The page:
New Brain Implant Translates Imagined Speech In Real Time With Best Accuracy Yet

A new tool developed by bioengineers at Caltech has been shown to be the best yet at translating brain signals generated from internal speech. While it has only been tested in two patients so far, with further development the technology could allow people who are unable to speak to communicate using only their thoughts.

Brain-machine interfaces (BMIs) are already doing incredible things. Versions of these systems, which link the brain’s electrical signals to an output device that seeks to either replace or restore a function in the body, have been used to help paralyzed patients walk and, in the case of Neuralink’s first experimental subject, control a computer “telepathically”.

One of the major use cases of this technology is in assisting communication. For people who cannot speak – due to a neurological disease or brain injury, for example – BMIs can allow them to regain their voice.

Such devices, like the one famously used by the late Stephen Hawking, have some limitations. One is that it’s difficult to capture the natural rhythm of speech – though scientists are working on that, with a little help from Pink Floyd. Another is that a lot of speech BMIs require the user to attempt to say words out loud, which is not possible for everyone. The ideal solution would be to find a way of decoding internal speech, so someone would only have to imagine saying a word. Some advances in this area have been made, but it’s proven very challenging and results have been mixed.

Now, the team at Caltech has developed a system that has the potential to decode internal speech with a higher degree of accuracy than ever before.

Microelectrode arrays were implanted into the brains of two male patients with tetraplegia (paralysis of all four limbs), a 33-year-old and a 39-year-old. The team targeted the primary somatosensory cortex and the supramarginal gyrus (SMG), a region of the brain that hasn’t been explored in previous speech BMI studies.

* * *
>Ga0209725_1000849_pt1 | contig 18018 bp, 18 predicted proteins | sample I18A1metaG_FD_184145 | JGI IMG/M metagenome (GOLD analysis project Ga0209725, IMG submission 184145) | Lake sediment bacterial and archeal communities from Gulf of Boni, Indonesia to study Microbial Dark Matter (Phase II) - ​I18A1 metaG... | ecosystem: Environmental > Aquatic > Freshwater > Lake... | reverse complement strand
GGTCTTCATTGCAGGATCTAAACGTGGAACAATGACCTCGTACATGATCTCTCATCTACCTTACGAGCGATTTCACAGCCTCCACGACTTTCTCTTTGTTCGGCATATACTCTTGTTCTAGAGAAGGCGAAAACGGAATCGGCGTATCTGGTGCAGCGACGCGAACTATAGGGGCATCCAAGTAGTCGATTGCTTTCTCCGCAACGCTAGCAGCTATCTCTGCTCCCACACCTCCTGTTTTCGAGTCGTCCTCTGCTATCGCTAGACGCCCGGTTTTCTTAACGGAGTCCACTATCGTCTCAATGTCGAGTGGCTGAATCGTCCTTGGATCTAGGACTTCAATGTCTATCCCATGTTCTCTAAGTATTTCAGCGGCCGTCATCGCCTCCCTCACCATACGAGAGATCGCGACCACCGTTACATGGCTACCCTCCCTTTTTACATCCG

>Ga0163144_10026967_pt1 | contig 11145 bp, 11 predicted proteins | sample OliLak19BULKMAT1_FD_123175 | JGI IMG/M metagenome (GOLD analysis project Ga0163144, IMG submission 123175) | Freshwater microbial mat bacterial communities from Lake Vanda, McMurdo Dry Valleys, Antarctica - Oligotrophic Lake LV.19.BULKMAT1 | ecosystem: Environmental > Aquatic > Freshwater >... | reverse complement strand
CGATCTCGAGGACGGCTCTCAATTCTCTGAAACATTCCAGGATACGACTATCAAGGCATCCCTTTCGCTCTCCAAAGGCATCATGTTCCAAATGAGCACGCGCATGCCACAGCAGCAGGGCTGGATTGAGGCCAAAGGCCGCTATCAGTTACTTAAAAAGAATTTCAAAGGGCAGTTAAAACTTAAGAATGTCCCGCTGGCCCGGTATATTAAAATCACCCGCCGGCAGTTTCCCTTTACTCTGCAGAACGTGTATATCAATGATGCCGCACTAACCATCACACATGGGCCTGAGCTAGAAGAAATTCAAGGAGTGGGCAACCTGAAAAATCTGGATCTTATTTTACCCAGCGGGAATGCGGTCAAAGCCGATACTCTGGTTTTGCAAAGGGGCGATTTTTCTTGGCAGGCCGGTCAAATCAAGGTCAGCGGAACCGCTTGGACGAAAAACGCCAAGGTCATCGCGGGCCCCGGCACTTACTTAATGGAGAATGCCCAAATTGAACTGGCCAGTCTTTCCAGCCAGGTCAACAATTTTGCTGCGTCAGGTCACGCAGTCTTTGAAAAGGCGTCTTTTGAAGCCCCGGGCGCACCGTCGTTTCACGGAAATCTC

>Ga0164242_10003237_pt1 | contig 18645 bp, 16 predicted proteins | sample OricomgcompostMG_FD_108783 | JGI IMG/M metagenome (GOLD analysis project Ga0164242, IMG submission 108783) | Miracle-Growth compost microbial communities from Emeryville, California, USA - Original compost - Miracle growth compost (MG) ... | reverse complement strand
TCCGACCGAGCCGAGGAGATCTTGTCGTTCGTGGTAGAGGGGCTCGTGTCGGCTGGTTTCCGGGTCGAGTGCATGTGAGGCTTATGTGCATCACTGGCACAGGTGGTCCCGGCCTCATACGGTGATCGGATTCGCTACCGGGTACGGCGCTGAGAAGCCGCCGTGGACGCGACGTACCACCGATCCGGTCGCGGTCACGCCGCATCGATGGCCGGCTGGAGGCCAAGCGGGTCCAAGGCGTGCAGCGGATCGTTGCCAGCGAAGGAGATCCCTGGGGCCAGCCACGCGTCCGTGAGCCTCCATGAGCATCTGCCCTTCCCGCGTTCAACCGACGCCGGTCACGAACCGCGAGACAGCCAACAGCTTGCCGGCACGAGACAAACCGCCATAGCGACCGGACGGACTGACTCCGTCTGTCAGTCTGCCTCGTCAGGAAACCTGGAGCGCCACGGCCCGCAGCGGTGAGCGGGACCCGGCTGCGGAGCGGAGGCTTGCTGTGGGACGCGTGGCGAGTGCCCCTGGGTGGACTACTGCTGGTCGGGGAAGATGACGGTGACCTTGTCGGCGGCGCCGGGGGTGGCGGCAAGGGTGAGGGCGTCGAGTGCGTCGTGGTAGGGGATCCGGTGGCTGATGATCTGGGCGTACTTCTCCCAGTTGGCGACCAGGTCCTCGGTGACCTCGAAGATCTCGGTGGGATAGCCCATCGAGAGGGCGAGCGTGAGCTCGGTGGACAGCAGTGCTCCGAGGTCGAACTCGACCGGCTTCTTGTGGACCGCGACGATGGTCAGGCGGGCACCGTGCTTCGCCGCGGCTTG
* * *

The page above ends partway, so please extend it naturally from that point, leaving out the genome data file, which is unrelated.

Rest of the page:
The interface was trained on six real words (battlefield, cowboy, python, spoon, swimming, telephone) and two made-up words (“nifzig”, “bindip”), to see whether the words needed to have meanings for the system to work effectively. The participants were either shown each word on a screen or had the word spoken to them, before they were then asked to imagine saying the same word for 1.5 seconds. They were subsequently asked to say the word out loud.


Although these two participants were physically able to speak, “This technology would be particularly useful for people that have no means of movement anymore,” first author Sarah Wandelt told Nature News. “For instance, we can think about a condition like locked-in syndrome.”

The BMI allowed the researchers to decode, in real-time, the activity in the SMG as the participants were thinking of each word. For one participant, the accuracy reached 79 percent, “only slightly less accurate than the decoding of vocalized speech,” Wandelt and co-author David Bjånes explain in a briefing on their work; for the other participant, it was 23 percent.

The technology will need to be further refined and tested on a larger group of people using more words, but the study does demonstrate that the SMG is a promising brain region to target.

“Even if this result could not be replicated in the second participant, this study is important because it is to my knowledge the first achievement of a real-time speech brain-computer interface based on single unit recordings in the SMG,” commented Blaise Yvert of The Grenoble Institute of Neuroscience, who was not involved in the study.

Next, the team wants to find out if the BMI can distinguish between letters of the alphabet, and Wandelt and Bjånes also suggest that decoding individual sound units of speech, called phonemes, could be a promising approach.

“This proof-of-concept study of high-performance decoding of internal speech will certainly be of great interest to researchers working to push the boundaries of BMIs and other therapeutic devices for people who can no longer speak,” added Giacomo Ariani, the paper’s Associate Editor.

The study is published in the journal Nature Human Behavior

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